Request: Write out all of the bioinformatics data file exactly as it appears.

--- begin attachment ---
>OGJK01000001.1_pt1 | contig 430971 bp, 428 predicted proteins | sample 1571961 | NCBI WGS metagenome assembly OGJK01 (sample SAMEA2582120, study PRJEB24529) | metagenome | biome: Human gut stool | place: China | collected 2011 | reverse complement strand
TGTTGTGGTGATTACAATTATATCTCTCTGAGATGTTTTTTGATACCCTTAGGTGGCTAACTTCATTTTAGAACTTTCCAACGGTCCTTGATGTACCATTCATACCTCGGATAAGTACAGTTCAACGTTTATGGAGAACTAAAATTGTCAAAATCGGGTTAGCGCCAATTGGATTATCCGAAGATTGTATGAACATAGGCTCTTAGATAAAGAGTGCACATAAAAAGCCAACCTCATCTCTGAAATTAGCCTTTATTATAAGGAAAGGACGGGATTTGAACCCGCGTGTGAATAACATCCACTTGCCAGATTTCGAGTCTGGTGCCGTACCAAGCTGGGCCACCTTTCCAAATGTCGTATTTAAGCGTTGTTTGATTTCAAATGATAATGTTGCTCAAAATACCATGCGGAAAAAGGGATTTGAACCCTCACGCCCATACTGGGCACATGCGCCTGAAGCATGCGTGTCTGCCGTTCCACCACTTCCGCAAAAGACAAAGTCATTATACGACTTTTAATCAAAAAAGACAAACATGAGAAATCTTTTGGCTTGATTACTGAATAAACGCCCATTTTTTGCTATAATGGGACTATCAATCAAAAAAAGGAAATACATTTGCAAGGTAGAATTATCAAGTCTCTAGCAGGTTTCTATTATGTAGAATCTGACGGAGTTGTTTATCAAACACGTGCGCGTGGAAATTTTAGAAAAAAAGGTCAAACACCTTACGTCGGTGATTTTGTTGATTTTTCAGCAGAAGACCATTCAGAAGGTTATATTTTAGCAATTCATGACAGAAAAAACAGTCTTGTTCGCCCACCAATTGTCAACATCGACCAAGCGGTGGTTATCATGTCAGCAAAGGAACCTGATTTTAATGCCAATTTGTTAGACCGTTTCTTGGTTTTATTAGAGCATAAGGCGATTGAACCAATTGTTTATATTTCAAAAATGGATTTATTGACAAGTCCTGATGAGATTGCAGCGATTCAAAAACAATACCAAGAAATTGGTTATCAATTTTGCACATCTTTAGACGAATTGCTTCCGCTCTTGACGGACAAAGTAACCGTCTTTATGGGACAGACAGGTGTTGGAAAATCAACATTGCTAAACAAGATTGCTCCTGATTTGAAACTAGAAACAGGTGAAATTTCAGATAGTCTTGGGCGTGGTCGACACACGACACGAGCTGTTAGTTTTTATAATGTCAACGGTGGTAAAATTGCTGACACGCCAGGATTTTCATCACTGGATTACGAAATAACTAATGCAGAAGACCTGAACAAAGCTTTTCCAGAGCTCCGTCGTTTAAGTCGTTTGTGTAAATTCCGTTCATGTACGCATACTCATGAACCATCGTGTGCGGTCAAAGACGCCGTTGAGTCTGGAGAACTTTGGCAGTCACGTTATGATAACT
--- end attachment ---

>OGJK01000001.1_pt1 | contig 430971 bp, 428 predicted proteins | sample 1571961 | NCBI WGS metagenome assembly OGJK01 (sample SAMEA2582120, study PRJEB24529) | metagenome | biome: Human gut stool | place: China | collected 2011 | reverse complement strand
TGTTGTGGTGATTACAATTATATCTCTCTGAGATGTTTTTTGATACCCTTAGGTGGCTAACTTCATTTTAGAACTTTCCAACGGTCCTTGATGTACCATTCATACCTCGGATAAGTACAGTTCAACGTTTATGGAGAACTAAAATTGTCAAAATCGGGTTAGCGCCAATTGGATTATCCGAAGATTGTATGAACATAGGCTCTTAGATAAAGAGTGCACATAAAAAGCCAACCTCATCTCTGAAATTAGCCTTTATTATAAGGAAAGGACGGGATTTGAACCCGCGTGTGAATAACATCCACTTGCCAGATTTCGAGTCTGGTGCCGTACCAAGCTGGGCCACCTTTCCAAATGTCGTATTTAAGCGTTGTTTGATTTCAAATGATAATGTTGCTCAAAATACCATGCGGAAAAAGGGATTTGAACCCTCACGCCCATACTGGGCACATGCGCCTGAAGCATGCGTGTCTGCCGTTCCACCACTTCCGCAAAAGACAAAGTCATTATACGACTTTTAATCAAAAAAGACAAACATGAGAAATCTTTTGGCTTGATTACTGAATAAACGCCCATTTTTTGCTATAATGGGACTATCAATCAAAAAAAGGAAATACATTTGCAAGGTAGAATTATCAAGTCTCTAGCAGGTTTCTATTATGTAGAATCTGACGGAGTTGTTTATCAAACACGTGCGCGTGGAAATTTTAGAAAAAAAGGTCAAACACCTTACGTCGGTGATTTTGTTGATTTTTCAGCAGAAGACCATTCAGAAGGTTATATTTTAGCAATTCATGACAGAAAAAACAGTCTTGTTCGCCCACCAATTGTCAACATCGACCAAGCGGTGGTTATCATGTCAGCAAAGGAACCTGATTTTAATGCCAATTTGTTAGACCGTTTCTTGGTTTTATTAGAGCATAAGGCGATTGAACCAATTGTTTATATTTCAAAAATGGATTTATTGACAAGTCCTGATGAGATTGCAGCGATTCAAAAACAATACCAAGAAATTGGTTATCAATTTTGCACATCTTTAGACGAATTGCTTCCGCTCTTGACGGACAAAGTAACCGTCTTTATGGGACAGACAGGTGTTGGAAAATCAACATTGCTAAACAAGATTGCTCCTGATTTGAAACTAGAAACAGGTGAAATTTCAGATAGTCTTGGGCGTGGTCGACACACGACACGAGCTGTTAGTTTTTATAATGTCAACGGTGGTAAAATTGCTGACACGCCAGGATTTTCATCACTGGATTACGAAATAACTAATGCAGAAGACCTGAACAAAGCTTTTCCAGAGCTCCGTCGTTTAAGTCGTTTGTGTAAATTCCGTTCATGTACGCATACTCATGAACCATCGTGTGCGGTCAAAGACGCCGTTGAGTCTGGAGAACTTTGGCAGTCACGTTATGATAACT